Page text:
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Breathing Exercises

I have noticed over the past several weeks that some of my students really struggle with breathing. Some are not taking deep enough breaths, some are breathing clavicularly. Does anyone have some breathing exercises that they have found encourages singers to take deeper breaths and have better support/control while singing?
on January 8, 2016 5:54am
Individual students or a choir?  Either way, have them lay flat on the floor with a pillow or books under their head.  Hands on tummy.  Just live.  Don't think about singing at first.  Notice the mechanics of living.  Next step is to sing whatever the person knows.  A hymn, patriotic tune, happy birthday, whatever.  It's all about gravity, and everyone who lives breaths beautifully on their back.  Transfer that experience to standing position.  If I see a person moving their shoulders while standing, I compliment their desire to improve but remind them bones don't hold air and they just breathed properly while laying down.  Breath support is a constant challenge for wind musicians at all levels. 
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on January 9, 2016 12:56pm
Good for you, James, for wanting to work on this. Michael's idea is a very good one. In addition to that, it's sometimes challenging to carry the lower breathing into a standing position where old habits are likely to take over. My singers (choirs and students) put their hands on their lower ribs, fingers on their back, thumbs in front. Then they lean over at the waist and breathe, trying to feel the rib spread in the back and around their middle. They can lean at different angles to work their way up to standing. Standing, they can put one hand on their shoulder to check that it doesn't go up and one on the ribs. Of course, standing in the "noble position" (as though they were royal) is important for that to work. For support during singing, lip trills work for me (or a trilled R or an extended vvvv). We also do some of Richard Miller's onset exercises. Have fun!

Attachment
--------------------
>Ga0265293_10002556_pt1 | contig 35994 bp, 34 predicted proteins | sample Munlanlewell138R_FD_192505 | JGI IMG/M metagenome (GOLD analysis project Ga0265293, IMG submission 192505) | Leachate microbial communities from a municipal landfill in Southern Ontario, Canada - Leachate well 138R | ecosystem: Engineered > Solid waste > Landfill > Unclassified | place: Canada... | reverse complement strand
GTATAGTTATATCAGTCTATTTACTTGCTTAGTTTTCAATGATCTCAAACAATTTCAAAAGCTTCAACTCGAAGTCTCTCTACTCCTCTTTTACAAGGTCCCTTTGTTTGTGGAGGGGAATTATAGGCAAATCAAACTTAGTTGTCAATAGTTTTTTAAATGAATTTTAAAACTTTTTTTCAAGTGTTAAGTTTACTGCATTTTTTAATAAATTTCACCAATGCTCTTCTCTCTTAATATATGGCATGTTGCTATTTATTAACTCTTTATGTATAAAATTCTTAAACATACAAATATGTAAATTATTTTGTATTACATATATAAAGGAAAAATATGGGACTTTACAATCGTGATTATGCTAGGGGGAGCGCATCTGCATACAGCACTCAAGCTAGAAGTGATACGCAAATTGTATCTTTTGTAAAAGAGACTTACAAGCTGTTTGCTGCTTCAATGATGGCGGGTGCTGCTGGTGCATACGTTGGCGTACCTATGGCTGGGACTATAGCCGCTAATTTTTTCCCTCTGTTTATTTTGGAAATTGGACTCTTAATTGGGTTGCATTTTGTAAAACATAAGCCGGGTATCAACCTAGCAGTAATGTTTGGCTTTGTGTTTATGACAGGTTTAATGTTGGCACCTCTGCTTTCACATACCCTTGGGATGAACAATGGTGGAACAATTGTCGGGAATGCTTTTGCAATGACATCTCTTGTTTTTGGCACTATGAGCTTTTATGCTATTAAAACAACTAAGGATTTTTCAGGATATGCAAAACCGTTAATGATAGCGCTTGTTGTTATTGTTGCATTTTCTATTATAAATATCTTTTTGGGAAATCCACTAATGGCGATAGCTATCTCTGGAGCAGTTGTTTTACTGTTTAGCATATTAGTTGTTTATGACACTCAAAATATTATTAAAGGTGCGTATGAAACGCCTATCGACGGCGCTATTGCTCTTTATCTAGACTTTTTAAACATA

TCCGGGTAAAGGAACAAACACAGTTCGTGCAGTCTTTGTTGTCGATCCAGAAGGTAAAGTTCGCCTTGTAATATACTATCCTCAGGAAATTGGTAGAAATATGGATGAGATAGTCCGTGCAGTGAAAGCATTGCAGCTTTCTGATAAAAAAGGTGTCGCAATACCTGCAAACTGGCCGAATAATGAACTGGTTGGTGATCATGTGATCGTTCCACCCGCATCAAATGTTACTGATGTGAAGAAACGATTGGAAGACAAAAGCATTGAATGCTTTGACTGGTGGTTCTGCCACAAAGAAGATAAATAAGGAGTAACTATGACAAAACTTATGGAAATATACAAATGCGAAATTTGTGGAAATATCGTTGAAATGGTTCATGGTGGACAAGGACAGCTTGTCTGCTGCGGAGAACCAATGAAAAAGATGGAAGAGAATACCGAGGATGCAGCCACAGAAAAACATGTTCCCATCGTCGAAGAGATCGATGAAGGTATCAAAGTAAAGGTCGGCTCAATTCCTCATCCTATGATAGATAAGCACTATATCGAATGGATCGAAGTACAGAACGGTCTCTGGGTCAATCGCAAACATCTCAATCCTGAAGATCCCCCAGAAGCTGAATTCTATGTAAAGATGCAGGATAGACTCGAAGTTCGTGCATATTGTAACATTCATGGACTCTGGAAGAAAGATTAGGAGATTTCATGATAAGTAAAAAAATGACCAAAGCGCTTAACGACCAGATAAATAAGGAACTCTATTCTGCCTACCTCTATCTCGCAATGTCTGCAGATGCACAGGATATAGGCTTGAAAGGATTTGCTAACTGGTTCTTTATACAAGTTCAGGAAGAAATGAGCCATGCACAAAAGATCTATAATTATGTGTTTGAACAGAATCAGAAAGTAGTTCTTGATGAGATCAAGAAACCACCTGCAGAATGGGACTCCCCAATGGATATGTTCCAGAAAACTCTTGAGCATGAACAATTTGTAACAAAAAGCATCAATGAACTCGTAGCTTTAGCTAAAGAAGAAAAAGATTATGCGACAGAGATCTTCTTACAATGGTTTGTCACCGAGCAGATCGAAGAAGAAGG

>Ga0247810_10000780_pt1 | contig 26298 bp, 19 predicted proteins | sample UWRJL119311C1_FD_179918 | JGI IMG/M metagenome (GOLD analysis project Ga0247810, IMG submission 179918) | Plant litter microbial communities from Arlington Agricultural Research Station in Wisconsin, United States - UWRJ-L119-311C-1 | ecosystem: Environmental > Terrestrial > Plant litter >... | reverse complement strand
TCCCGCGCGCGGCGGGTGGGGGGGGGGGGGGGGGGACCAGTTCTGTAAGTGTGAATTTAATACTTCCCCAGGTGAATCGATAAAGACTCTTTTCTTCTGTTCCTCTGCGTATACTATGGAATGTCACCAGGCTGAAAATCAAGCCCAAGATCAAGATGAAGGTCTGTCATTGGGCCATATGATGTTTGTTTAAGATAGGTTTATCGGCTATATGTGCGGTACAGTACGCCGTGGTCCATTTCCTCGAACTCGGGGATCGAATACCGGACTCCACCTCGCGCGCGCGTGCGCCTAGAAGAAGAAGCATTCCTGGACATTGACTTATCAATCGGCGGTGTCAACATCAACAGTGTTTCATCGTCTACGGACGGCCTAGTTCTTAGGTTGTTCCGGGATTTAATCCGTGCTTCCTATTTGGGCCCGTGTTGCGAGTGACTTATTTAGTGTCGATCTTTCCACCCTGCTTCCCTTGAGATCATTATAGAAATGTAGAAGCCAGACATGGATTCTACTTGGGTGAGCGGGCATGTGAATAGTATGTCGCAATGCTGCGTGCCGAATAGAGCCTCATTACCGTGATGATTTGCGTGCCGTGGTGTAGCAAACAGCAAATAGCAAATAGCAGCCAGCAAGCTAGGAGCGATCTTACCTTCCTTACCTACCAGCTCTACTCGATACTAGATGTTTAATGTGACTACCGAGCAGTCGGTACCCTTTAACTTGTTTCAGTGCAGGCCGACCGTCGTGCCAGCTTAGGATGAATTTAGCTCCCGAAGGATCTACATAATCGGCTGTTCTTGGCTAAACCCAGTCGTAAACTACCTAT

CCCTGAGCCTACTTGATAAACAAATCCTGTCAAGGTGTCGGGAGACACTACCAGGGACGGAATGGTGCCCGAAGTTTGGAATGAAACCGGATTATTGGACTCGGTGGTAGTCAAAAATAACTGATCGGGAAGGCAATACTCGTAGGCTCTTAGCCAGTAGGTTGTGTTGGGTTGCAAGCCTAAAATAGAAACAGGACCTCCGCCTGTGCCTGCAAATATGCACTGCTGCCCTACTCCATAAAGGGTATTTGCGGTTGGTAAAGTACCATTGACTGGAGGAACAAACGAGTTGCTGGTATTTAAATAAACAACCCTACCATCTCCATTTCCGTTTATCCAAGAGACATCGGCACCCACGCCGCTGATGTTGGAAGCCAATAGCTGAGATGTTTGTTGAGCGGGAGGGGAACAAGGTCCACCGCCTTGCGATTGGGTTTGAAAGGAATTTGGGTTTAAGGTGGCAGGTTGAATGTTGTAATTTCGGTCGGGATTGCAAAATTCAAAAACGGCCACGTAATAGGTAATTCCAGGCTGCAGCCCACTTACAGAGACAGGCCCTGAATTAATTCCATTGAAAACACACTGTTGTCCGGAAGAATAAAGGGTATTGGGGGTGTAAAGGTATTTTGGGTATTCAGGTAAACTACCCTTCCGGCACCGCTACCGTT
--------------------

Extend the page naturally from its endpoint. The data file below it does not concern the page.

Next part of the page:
on January 10, 2016 7:49am
Karen is essentially describing the appoggio position, which is thoroughly discussed in Prescriptions for Choral Excellence by Shirlee Emmons and Constance Chase (Oxford University Press). The authors have found that teaching the appoggio as the key to breath support is the foundation for dealing with many of the common problems choral singers may have. I enthusiastically recommend this book.
on January 11, 2016 7:40pm
Absolutely agree with the previous comments.  The continued problem with breathing is the notion that when breathing deep the abdominal wall is retracted into the body.  It comes down to a muscle memory problem learned from years of incorrectly practicing the idea of breathing deep.  To counter that/ I first have my singers exaggerate the incorrect way by demonstrating their "beach body" apart from the concept of breathing.  I have them hold that position till it starts to "burn" and then have them release those muscles.  With that released and relaxed abdominal muscle, they begin to feel the lack of tension needed for proper breathing.  I repeat this but the next time I have them hold that position and while holding it, blow as much extra air out of their lungs as possible (they must keep the "beach body" while exhaling).  Then on the count of three ask them to release the muscles and breath in at the same time.  It takes alot of practice but eventually they get the idea of what it means to breath with relaxed abdominal muscles.
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